A Windsor bird watcher believes the peregrine falcon should not be taken off the endangered species list.

Earlier this week, a federal committee recommended the birds be seen as a self-supporting species for the first time in 40 years, but Steve Atkins, a member of the Canadian Peregrine Falcon Watch, said it's not actually good news for the falcons, which still face a long road to recovery.

"It's not going to do any good whatsoever at all, because they're still on the comeback," he explained.

A pair of falcons currently roost under the Ambassador Bridge and call Windsor home. This year they had four hatchlings, according Atkins, whose volunteer group watches out for baby birds.

He pointed to the high mortality rate and burgeoning black market for the falcons, which can be easily trained when young, as reason to keep them on the list.

Canadian Peregrine Falcon Watch

Wayne Hickson (left) and Steve Atkins, are members of the Canadian Peregrine Falcon Watch, a volunteer group that looks out of baby birds born under the Ambassador Bridge. (Dan Taekema/CBC)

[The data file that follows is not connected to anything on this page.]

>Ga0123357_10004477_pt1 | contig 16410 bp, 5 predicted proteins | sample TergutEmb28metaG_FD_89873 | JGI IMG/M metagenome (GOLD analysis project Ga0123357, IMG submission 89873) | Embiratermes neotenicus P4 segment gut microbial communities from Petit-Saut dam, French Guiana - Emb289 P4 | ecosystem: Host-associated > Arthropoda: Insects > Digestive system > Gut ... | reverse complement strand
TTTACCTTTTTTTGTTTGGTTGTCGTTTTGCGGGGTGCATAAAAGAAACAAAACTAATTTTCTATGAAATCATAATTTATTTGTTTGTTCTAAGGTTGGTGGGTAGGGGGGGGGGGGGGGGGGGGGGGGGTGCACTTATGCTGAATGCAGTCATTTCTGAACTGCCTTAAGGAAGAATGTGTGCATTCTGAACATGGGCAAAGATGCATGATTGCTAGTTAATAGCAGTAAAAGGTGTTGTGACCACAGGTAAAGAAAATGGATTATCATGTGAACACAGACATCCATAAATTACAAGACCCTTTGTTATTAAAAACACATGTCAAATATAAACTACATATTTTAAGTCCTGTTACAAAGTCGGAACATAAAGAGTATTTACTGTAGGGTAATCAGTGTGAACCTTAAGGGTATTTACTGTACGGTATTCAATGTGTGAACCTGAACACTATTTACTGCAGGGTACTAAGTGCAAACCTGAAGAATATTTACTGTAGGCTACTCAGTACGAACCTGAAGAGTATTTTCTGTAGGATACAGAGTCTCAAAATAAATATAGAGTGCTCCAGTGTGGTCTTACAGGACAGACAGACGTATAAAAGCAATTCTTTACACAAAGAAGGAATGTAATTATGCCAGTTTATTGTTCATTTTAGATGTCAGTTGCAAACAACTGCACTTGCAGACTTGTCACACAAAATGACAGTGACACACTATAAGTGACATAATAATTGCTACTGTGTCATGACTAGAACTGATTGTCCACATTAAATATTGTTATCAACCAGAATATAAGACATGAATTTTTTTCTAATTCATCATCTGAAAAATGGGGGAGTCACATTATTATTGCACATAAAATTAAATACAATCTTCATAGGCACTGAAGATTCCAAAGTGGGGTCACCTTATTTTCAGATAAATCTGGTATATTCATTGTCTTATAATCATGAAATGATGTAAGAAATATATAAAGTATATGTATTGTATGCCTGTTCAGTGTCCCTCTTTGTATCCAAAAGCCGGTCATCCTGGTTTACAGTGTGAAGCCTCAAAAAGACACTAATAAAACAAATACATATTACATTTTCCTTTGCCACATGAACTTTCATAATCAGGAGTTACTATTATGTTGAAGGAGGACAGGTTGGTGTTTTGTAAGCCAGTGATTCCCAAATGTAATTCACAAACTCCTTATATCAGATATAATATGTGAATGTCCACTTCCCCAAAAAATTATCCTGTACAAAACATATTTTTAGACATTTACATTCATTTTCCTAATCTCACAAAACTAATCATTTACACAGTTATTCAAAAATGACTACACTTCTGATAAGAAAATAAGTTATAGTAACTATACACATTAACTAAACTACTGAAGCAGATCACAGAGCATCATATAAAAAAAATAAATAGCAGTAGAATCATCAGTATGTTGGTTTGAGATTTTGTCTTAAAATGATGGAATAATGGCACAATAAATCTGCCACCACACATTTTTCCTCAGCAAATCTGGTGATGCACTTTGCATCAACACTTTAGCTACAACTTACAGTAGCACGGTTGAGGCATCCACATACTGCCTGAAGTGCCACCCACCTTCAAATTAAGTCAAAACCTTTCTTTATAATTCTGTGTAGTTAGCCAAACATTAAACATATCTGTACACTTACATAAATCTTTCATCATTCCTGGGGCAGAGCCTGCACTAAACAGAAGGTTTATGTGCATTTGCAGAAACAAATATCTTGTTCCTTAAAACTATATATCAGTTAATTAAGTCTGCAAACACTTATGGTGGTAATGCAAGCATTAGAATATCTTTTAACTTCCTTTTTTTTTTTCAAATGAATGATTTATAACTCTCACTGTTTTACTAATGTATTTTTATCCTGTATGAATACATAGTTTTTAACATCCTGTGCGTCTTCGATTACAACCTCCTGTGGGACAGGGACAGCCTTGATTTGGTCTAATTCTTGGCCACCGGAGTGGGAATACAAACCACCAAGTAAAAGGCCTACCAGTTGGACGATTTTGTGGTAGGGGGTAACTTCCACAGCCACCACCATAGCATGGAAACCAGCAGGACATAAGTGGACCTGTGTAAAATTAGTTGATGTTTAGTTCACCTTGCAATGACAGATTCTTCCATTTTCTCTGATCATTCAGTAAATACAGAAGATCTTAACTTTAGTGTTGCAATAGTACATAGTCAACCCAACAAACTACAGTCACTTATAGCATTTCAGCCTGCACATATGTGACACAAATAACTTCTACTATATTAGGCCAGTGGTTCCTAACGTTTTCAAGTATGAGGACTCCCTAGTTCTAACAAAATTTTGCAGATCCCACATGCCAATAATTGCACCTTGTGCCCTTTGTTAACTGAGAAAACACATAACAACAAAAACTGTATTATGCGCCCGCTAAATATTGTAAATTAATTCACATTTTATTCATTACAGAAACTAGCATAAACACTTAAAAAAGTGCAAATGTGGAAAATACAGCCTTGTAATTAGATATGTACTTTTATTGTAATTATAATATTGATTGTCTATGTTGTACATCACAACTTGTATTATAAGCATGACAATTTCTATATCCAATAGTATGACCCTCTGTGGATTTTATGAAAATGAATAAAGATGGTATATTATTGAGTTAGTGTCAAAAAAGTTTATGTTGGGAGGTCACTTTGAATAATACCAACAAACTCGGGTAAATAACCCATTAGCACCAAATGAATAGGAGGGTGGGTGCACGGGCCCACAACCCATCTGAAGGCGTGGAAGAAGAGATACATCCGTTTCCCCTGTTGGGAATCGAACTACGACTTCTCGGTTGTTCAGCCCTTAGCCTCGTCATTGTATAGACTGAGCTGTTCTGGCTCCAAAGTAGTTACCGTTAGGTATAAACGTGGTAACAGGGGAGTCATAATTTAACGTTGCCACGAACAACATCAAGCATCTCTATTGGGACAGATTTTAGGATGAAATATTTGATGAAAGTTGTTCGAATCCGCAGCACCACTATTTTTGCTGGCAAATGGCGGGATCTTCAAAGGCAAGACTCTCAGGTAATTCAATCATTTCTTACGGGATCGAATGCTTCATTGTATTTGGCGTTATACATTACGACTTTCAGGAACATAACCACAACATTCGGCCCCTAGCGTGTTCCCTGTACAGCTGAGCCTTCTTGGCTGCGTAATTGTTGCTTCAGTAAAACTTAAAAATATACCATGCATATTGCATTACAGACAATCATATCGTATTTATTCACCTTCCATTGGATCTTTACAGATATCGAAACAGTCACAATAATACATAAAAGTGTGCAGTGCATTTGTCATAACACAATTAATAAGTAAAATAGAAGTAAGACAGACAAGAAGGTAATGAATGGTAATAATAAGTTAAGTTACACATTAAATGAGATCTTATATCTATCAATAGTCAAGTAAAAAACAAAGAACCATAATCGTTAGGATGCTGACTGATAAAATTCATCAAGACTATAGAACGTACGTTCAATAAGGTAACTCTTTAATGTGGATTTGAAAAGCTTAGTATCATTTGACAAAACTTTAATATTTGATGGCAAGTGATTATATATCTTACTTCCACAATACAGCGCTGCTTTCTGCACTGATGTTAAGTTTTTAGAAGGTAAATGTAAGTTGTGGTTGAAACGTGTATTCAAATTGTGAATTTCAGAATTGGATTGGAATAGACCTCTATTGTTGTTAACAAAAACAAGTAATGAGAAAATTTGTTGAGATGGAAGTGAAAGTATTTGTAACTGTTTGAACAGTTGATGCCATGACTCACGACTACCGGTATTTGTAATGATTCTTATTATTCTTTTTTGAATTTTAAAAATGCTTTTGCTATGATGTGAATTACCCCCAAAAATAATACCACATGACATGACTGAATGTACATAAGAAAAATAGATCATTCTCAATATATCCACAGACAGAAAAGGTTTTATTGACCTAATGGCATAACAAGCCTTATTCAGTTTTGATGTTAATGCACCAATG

This year, one of the four hatchlings was hit by a car. Atkins said falcons fly low to the ground, so they face multiple hazards.

"The bird flew out through a fence and ran into the back of a car and knocked him down on the ground," he explained. "They're not like robins that have to deal with cats, raccoons and rats to survive. They just don't know."

Atkins added resources are still scare for the species — the falcon watch group relies heavily on volunteers who spend whatever time they can watching the small birds.

"I think they need to remain on the endangered species list for another three to fives years," he said. "Bring the population up more to where it is actually sustainable."

Peregrine falcon, Ambassador Bridge, Windsor

A young peregrine falcon stretches its winds near the Ambassador Bridge. (Steve Atkins/Submitted)